Idling, by definition, is running an engine while stationary. It’s not possible to eliminate idling entirely, but there are opportunities and strategies to control it. For instance, think in terms of levels of complexity. The least complex solution often yields the lowest results, but is easiest to implement. As an example, while a simple, written idling policy requires few resources to produce, it makes it harder to achieve manageable and trackable results. Passive monitoring, where conventional trucks record idle time, can drive change, but requires hands-on management as well as constant monitoring and communication. More complex options include active monitoring and telematics, which provide driver scorecards and real-time feedback. Active idle mitigation technology is another alternative, where vehicles physically shut down during a pre-determined set of parameters. As complexity increases, so will implementation efforts and measurable results.
Understanding drive cycle
Drive cycle defines how vehicles are used, and can help identify strategies to reduce the burn. Let’s consider scenarios based on different driving environments. With highway operations, air in front of the vehicle is a key obstacle. A truck rolling down the highway needs to displace the air in front of it — and displacing any object requires horsepower. The amount needed to overcome air resistance is simple math — vehicle frontal area, coefficient of drag and speed. Regardless of fuel source, it’s a force that needs to be overcome — and aerodynamics can play a critical role. Other potential options for reducing coefficient of drag include adjusting placement of exterior exhaust components, adding air dams to reduce under-chassis airflow, and optimizing size and shape of exterior components. As a good rule of thumb, if it catches the wind, it contributes to coefficient of drag.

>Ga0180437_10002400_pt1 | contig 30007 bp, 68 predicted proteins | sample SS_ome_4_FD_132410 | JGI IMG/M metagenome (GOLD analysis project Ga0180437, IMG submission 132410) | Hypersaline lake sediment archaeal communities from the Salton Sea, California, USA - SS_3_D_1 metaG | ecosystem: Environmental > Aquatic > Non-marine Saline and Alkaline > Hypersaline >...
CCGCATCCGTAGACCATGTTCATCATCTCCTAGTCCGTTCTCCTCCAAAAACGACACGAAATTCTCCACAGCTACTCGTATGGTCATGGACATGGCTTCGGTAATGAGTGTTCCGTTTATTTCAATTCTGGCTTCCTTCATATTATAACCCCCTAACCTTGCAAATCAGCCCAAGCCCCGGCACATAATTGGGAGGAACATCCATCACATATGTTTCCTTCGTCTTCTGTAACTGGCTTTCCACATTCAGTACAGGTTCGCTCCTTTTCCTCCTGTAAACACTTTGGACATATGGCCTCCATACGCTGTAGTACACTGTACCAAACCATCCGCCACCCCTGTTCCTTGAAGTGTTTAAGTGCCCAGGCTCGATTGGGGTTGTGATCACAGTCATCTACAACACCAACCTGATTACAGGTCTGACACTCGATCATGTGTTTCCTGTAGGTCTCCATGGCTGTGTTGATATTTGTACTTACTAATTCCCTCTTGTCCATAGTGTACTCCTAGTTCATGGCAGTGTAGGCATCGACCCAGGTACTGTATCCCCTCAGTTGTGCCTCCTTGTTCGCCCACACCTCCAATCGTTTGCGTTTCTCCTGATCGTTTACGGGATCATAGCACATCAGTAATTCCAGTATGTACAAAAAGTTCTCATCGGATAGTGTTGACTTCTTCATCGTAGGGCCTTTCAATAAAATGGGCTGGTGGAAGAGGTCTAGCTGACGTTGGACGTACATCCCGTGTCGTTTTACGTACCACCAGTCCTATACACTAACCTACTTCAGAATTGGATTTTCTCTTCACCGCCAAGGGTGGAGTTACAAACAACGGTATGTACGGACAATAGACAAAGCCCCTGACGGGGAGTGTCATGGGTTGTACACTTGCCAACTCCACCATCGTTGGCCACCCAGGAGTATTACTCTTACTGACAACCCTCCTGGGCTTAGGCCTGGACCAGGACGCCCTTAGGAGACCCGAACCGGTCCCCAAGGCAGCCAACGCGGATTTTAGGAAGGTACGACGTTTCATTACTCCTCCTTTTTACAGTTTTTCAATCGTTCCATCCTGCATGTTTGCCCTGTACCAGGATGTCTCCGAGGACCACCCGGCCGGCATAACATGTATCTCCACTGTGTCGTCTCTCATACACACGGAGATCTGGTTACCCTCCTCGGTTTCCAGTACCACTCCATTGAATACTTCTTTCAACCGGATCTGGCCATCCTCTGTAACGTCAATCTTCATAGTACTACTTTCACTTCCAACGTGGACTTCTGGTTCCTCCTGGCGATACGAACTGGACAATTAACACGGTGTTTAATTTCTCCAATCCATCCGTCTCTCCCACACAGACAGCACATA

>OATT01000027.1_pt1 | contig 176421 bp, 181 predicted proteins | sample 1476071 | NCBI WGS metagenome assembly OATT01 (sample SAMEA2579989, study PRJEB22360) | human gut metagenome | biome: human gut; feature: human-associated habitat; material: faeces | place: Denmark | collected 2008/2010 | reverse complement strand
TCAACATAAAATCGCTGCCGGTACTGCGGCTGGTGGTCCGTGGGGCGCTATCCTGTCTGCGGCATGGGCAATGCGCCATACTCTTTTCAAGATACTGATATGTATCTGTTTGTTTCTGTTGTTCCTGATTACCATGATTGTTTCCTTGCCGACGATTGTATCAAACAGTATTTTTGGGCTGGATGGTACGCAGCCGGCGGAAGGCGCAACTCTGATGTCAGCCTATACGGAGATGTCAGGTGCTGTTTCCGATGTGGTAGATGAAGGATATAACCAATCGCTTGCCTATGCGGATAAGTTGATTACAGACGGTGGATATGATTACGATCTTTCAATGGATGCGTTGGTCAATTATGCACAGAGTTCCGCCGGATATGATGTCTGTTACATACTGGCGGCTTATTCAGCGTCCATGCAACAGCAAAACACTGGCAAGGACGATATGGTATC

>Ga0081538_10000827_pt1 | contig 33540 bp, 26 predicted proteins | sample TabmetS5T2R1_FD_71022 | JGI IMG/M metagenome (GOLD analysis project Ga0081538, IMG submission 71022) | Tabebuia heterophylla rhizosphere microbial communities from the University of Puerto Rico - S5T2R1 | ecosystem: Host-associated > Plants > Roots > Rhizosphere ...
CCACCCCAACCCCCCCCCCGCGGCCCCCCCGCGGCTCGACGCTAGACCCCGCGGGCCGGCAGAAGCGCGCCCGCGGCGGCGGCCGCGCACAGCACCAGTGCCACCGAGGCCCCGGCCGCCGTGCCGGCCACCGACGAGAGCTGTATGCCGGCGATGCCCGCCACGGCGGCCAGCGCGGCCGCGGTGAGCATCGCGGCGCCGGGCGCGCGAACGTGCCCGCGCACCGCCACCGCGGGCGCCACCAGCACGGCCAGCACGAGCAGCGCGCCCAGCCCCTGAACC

Studies are continuously conducted on effects of aerodynamic drag on commercial trucks, with analyses focused almost exclusively on Class 8 heavy-duty tractor-trailers. However, we can utilize key aspects learned from the Class 8 sector and adapt them to vocational classes. From an industry and supplier viewpoint, many users who adopted aerodynamics consistently reported measurable fuel consumption savings — all directly attributable to reduced aerodynamic drag. It can be beneficial to look at drive and duty cycle to determine if aerodynamics can help green your conventional truck fleet.
As fuel is generally the second-largest operating cost of an internal combustion engine truck — after labor — fleets are typically highly motivated to increase efficiency. Additionally, tailpipe greenhouse gas emissions are reduced at a directly proportional rate to fuel savings, providing dual benefits of lower total cost of ownership and improved sustainability. From a cost perspective, aerodynamic benefits can be obvious when reviewing return on investment. The total cost of installing fuel-saving aerodynamic products could be fully recouped in a short period of time, depending on distance traveled and local fuel prices.